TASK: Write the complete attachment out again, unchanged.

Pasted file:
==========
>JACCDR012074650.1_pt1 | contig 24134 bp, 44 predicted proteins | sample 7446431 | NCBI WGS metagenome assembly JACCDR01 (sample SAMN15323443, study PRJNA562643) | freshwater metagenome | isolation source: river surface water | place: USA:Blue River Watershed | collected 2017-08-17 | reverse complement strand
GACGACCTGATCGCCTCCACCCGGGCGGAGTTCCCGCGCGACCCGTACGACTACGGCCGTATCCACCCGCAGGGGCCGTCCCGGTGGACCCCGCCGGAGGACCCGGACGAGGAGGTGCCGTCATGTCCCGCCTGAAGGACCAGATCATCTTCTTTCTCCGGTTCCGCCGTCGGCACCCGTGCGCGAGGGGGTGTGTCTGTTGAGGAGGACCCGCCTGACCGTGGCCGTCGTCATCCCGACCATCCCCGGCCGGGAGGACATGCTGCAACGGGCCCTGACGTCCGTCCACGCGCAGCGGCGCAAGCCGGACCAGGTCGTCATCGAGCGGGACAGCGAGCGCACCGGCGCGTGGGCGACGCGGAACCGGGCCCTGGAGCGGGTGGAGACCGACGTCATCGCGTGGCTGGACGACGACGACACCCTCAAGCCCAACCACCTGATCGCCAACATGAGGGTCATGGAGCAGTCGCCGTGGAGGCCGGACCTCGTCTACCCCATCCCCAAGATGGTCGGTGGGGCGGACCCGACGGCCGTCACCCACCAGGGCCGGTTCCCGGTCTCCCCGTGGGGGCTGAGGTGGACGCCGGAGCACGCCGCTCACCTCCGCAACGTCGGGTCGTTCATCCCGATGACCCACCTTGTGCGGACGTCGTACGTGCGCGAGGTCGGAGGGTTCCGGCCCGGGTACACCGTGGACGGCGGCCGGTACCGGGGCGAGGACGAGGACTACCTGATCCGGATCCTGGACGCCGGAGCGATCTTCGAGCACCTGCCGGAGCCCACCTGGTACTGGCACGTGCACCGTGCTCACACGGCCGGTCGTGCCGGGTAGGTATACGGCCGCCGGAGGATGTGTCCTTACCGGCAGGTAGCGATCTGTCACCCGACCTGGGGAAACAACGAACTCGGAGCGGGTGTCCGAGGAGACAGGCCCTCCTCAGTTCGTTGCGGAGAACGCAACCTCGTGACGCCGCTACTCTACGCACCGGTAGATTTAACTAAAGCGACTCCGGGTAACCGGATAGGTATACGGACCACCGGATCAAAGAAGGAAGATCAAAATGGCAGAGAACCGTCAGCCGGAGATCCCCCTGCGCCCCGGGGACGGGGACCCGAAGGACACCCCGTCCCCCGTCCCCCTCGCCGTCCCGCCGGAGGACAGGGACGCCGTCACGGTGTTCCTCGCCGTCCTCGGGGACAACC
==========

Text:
>JACCDR012074650.1_pt1 | contig 24134 bp, 44 predicted proteins | sample 7446431 | NCBI WGS metagenome assembly JACCDR01 (sample SAMN15323443, study PRJNA562643) | freshwater metagenome | isolation source: river surface water | place: USA:Blue River Watershed | collected 2017-08-17 | reverse complement strand
GACGACCTGATCGCCTCCACCCGGGCGGAGTTCCCGCGCGACCCGTACGACTACGGCCGTATCCACCCGCAGGGGCCGTCCCGGTGGACCCCGCCGGAGGACCCGGACGAGGAGGTGCCGTCATGTCCCGCCTGAAGGACCAGATCATCTTCTTTCTCCGGTTCCGCCGTCGGCACCCGTGCGCGAGGGGGTGTGTCTGTTGAGGAGGACCCGCCTGACCGTGGCCGTCGTCATCCCGACCATCCCCGGCCGGGAGGACATGCTGCAACGGGCCCTGACGTCCGTCCACGCGCAGCGGCGCAAGCCGGACCAGGTCGTCATCGAGCGGGACAGCGAGCGCACCGGCGCGTGGGCGACGCGGAACCGGGCCCTGGAGCGGGTGGAGACCGACGTCATCGCGTGGCTGGACGACGACGACACCCTCAAGCCCAACCACCTGATCGCCAACATGAGGGTCATGGAGCAGTCGCCGTGGAGGCCGGACCTCGTCTACCCCATCCCCAAGATGGTCGGTGGGGCGGACCCGACGGCCGTCACCCACCAGGGCCGGTTCCCGGTCTCCCCGTGGGGGCTGAGGTGGACGCCGGAGCACGCCGCTCACCTCCGCAACGTCGGGTCGTTCATCCCGATGACCCACCTTGTGCGGACGTCGTACGTGCGCGAGGTCGGAGGGTTCCGGCCCGGGTACACCGTGGACGGCGGCCGGTACCGGGGCGAGGACGAGGACTACCTGATCCGGATCCTGGACGCCGGAGCGATCTTCGAGCACCTGCCGGAGCCCACCTGGTACTGGCACGTGCACCGTGCTCACACGGCCGGTCGTGCCGGGTAGGTATACGGCCGCCGGAGGATGTGTCCTTACCGGCAGGTAGCGATCTGTCACCCGACCTGGGGAAACAACGAACTCGGAGCGGGTGTCCGAGGAGACAGGCCCTCCTCAGTTCGTTGCGGAGAACGCAACCTCGTGACGCCGCTACTCTACGCACCGGTAGATTTAACTAAAGCGACTCCGGGTAACCGGATAGGTATACGGACCACCGGATCAAAGAAGGAAGATCAAAATGGCAGAGAACCGTCAGCCGGAGATCCCCCTGCGCCCCGGGGACGGGGACCCGAAGGACACCCCGTCCCCCGTCCCCCTCGCCGTCCCGCCGGAGGACAGGGACGCCGTCACGGTGTTCCTCGCCGTCCTCGGGGACAACC